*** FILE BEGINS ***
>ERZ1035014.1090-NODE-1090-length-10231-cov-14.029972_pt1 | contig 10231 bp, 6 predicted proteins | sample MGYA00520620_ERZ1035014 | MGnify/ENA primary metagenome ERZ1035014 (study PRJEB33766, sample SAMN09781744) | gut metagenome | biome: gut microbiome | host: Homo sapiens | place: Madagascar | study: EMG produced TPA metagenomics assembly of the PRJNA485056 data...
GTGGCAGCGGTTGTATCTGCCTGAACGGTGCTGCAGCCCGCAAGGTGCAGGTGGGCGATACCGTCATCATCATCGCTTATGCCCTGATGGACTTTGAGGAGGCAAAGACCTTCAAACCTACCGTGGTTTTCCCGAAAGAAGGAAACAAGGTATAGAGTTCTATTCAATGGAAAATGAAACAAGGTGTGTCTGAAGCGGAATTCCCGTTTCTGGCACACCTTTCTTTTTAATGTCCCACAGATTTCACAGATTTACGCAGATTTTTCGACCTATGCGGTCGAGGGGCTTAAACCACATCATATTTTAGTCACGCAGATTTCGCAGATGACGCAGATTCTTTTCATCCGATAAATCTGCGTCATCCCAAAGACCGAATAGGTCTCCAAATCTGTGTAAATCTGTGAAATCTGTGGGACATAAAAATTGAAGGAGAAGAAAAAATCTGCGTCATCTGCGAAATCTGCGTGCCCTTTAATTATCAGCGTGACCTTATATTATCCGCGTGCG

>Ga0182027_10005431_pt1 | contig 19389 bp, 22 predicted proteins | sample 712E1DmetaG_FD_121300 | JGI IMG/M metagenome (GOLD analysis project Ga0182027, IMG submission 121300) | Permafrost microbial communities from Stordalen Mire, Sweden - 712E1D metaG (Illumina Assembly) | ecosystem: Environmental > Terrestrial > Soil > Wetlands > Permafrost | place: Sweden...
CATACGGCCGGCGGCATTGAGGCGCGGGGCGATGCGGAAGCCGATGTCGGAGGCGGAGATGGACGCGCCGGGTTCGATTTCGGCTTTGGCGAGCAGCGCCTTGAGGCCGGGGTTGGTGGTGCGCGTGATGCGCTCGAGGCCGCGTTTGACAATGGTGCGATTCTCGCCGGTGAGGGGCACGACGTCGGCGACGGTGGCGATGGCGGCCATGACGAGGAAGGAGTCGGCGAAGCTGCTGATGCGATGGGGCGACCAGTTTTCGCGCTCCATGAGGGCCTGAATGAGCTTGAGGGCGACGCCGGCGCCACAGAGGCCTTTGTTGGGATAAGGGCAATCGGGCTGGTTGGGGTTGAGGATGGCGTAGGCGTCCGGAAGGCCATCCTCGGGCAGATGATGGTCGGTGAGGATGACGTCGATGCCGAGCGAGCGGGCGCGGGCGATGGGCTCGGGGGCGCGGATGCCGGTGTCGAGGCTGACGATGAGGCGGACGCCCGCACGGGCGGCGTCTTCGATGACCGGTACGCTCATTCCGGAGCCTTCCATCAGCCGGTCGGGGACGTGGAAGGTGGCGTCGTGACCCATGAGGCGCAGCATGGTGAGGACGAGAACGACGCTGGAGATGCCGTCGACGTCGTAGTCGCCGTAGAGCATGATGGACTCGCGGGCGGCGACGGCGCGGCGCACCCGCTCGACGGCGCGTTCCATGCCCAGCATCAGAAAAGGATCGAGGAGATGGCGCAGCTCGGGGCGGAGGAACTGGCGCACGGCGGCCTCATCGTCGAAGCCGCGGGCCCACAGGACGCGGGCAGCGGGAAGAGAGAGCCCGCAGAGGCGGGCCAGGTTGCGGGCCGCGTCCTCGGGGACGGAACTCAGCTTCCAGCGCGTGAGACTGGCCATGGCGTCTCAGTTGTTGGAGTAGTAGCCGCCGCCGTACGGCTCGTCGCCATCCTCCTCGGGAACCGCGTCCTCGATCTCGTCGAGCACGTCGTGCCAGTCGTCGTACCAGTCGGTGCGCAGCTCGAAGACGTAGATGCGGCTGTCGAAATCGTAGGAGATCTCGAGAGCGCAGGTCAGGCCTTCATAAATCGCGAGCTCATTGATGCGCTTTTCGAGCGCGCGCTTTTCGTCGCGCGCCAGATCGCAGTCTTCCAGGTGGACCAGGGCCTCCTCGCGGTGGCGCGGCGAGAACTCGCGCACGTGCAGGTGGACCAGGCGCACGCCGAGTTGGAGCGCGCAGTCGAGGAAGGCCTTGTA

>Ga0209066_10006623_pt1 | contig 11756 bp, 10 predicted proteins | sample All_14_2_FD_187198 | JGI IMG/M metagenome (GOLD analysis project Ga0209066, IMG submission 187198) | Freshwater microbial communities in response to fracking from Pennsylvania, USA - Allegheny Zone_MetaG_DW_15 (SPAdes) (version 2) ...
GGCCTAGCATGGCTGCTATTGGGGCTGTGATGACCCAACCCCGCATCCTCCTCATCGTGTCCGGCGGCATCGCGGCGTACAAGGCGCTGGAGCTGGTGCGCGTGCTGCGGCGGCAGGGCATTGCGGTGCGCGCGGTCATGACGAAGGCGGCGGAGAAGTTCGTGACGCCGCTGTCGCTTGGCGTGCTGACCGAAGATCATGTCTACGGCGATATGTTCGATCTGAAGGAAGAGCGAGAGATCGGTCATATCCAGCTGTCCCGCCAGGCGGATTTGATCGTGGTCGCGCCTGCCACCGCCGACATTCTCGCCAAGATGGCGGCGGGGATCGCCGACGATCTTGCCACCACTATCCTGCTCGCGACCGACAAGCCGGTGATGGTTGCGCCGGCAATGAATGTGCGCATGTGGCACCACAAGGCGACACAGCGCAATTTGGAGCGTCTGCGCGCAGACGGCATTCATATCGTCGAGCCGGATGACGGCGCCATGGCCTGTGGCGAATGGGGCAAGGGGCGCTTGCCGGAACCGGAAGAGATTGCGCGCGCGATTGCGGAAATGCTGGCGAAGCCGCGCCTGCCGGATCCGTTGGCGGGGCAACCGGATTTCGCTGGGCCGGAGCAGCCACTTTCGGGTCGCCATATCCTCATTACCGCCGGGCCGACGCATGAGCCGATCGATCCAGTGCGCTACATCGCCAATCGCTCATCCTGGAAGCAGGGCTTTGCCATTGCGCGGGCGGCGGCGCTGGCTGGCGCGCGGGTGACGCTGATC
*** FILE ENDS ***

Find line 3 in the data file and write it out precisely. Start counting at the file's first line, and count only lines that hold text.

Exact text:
>Ga0182027_10005431_pt1 | contig 19389 bp, 22 predicted proteins | sample 712E1DmetaG_FD_121300 | JGI IMG/M metagenome (GOLD analysis project Ga0182027, IMG submission 121300) | Permafrost microbial communities from Stordalen Mire, Sweden - 712E1D metaG (Illumina Assembly) | ecosystem: Environmental > Terrestrial > Soil > Wetlands > Permafrost | place: Sweden...